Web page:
Unmarried Cohabitation in the Americas: Unveiling the Spatial Dimension

Antonio López-Gay, Centre d'Estudis Demogràfics (CED)
Ron J. Lesthaeghe, University of Michigan and University of California, Irvine
Benoît Laplante, Institut National de la Recherche Scientifique (INRS)
Julián López-Colás, Centre d'Estudis Demogràfics (CED)
Anna Turu, Centre d'Estudis Demogràfics (CED)
Albert Esteve, Centre d'Estudis Demogràfics (CED)

This paper presents the map unmarried cohabitation in the Americas. The map offers a large scale cross-national perspective together with small area estimates of cohabitation. Census microdata from 41 countries and more than 17,000 units have been pulled together to map the percentage of cohabitation among women in union aged 25 to 29. From Canada to Argentina, results show inter- and intra-national contrasting regional patterns. The highest rates of cohabitation are found in areas of Central America, the Caribbean, Colombia and Peru. The lowest rates are mainly found in the United States and Mexico. Brazil, Argentina and Chile occupy intermediate positions. In all countries, there is substantial spatial heterogeneity, as indicated by spatial autocorrelation statistics. Our results beg the question as to which forces have shaped these patterns and remind us that such forces need to be taken into account to understand recent patterns and rises in cohabitation.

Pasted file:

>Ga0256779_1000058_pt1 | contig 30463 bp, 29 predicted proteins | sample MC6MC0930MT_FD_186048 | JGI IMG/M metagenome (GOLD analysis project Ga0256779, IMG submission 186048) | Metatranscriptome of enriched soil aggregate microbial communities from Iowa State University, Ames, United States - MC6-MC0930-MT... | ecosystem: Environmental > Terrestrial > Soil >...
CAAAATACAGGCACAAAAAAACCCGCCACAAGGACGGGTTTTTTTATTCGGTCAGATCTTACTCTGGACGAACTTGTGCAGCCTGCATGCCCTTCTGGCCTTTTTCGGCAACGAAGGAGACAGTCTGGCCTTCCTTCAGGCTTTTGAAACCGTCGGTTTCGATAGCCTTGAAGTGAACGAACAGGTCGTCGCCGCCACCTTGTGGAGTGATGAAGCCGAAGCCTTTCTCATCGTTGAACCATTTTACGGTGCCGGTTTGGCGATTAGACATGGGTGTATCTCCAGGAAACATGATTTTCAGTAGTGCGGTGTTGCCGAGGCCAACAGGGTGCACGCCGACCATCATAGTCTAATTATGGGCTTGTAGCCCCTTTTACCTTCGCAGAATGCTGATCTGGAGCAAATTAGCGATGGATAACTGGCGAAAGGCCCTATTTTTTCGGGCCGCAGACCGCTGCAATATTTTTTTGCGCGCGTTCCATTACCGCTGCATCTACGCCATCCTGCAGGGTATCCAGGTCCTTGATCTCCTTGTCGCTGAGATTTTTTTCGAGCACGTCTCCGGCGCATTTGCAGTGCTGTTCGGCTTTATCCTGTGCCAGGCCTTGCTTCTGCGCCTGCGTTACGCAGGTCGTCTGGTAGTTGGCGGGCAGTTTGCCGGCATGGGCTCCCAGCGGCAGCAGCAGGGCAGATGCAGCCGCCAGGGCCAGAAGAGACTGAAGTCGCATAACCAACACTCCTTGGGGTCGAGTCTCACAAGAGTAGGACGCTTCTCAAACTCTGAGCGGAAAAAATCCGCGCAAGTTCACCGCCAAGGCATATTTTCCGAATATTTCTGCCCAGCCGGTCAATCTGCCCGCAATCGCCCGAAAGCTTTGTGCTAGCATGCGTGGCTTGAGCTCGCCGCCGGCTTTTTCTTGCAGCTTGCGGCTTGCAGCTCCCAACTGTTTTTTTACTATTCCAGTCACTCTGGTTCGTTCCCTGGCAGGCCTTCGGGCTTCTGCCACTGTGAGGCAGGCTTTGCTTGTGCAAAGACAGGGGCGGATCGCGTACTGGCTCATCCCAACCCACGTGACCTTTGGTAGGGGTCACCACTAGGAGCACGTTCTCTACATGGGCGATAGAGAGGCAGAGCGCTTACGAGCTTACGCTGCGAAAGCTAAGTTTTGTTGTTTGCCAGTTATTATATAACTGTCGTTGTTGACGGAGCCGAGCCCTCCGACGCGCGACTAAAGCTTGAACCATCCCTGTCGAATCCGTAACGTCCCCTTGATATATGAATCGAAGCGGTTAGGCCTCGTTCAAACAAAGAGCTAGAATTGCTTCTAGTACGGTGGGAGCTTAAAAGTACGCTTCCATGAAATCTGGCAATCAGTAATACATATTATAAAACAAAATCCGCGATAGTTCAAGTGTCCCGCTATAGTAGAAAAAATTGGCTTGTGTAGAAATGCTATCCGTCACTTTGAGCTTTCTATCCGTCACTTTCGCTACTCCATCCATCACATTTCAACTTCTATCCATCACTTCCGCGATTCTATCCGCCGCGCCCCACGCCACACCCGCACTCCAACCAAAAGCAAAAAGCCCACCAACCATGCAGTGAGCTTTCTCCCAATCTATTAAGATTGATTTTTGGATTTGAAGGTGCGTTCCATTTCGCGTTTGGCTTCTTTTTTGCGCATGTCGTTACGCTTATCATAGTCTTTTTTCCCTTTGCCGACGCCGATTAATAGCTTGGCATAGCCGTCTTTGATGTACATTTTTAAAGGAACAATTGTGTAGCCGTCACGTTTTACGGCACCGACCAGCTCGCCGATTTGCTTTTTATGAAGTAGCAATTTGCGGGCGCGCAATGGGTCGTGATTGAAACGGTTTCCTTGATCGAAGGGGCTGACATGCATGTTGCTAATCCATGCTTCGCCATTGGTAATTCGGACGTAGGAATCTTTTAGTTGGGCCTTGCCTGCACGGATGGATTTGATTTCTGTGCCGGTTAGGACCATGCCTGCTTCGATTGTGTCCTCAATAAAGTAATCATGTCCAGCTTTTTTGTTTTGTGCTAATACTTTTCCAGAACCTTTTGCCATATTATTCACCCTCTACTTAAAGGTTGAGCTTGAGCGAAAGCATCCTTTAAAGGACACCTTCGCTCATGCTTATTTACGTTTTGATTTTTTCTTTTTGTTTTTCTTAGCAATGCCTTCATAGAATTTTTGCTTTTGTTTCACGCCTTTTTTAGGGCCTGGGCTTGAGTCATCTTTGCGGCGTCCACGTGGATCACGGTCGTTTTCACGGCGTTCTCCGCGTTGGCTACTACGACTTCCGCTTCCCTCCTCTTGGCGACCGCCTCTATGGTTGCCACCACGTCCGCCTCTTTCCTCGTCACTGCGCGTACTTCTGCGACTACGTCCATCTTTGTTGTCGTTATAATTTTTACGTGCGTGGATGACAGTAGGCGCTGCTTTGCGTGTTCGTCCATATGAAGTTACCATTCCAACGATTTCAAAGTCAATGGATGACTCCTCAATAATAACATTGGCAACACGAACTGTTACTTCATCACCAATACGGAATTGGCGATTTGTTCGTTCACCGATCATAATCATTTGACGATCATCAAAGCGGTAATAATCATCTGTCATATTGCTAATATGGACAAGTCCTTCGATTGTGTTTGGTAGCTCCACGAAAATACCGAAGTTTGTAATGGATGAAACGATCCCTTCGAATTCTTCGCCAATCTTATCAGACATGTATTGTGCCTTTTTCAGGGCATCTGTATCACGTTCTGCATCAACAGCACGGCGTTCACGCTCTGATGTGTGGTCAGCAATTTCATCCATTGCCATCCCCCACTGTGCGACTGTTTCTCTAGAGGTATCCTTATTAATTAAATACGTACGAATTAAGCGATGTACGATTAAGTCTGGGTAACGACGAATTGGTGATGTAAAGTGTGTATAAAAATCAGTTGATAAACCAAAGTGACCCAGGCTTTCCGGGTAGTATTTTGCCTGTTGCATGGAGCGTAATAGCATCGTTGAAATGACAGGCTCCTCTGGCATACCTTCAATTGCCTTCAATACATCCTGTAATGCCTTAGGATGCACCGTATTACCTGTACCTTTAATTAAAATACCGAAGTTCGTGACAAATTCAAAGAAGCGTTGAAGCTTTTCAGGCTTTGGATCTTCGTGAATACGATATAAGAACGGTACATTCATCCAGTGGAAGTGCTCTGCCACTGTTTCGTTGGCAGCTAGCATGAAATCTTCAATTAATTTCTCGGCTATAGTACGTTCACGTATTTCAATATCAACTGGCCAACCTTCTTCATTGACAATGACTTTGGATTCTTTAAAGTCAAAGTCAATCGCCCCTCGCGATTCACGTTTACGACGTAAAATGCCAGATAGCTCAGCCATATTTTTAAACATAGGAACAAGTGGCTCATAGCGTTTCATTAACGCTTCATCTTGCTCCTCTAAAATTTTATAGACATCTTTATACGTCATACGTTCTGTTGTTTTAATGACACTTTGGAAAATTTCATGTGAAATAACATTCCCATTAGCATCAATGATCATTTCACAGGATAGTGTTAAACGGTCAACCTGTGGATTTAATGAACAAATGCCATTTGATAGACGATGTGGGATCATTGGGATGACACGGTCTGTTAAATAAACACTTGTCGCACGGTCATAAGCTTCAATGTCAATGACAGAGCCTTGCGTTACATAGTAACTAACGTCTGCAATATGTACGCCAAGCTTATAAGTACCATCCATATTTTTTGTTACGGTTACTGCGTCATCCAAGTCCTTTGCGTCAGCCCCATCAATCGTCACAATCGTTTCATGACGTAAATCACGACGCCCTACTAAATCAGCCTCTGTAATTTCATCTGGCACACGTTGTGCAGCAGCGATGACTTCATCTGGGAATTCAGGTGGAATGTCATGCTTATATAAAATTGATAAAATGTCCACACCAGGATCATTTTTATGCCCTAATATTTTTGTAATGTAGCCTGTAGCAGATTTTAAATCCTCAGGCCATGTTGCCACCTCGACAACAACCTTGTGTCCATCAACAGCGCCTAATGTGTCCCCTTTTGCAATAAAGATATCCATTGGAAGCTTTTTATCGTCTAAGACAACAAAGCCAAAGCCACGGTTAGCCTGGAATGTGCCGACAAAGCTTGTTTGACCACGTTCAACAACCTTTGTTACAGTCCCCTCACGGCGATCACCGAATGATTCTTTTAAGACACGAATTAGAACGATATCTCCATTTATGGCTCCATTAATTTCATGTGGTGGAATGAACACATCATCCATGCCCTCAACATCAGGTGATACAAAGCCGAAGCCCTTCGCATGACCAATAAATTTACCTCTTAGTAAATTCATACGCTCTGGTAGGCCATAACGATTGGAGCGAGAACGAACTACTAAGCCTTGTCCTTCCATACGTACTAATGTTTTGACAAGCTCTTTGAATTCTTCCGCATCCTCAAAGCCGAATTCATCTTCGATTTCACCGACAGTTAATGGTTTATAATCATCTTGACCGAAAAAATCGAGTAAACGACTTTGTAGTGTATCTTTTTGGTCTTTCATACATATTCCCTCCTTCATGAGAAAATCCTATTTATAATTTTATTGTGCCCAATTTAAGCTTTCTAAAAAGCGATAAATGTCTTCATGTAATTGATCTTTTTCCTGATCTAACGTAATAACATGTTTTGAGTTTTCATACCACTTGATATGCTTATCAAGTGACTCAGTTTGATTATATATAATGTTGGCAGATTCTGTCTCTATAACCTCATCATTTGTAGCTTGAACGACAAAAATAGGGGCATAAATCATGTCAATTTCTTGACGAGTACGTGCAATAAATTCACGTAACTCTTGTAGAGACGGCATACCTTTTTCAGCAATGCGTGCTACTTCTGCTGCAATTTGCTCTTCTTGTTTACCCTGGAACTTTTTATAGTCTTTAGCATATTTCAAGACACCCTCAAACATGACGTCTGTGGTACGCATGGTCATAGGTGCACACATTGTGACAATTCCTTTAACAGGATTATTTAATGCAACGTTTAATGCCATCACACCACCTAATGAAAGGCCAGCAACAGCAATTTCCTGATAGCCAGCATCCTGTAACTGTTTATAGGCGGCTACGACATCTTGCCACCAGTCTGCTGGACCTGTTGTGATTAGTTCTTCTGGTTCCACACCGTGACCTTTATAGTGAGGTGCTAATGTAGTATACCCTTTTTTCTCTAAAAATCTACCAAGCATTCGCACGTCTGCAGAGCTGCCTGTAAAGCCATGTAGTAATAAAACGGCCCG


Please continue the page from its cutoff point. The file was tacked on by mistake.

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Presented in Session 120: Trends and Variability in Unions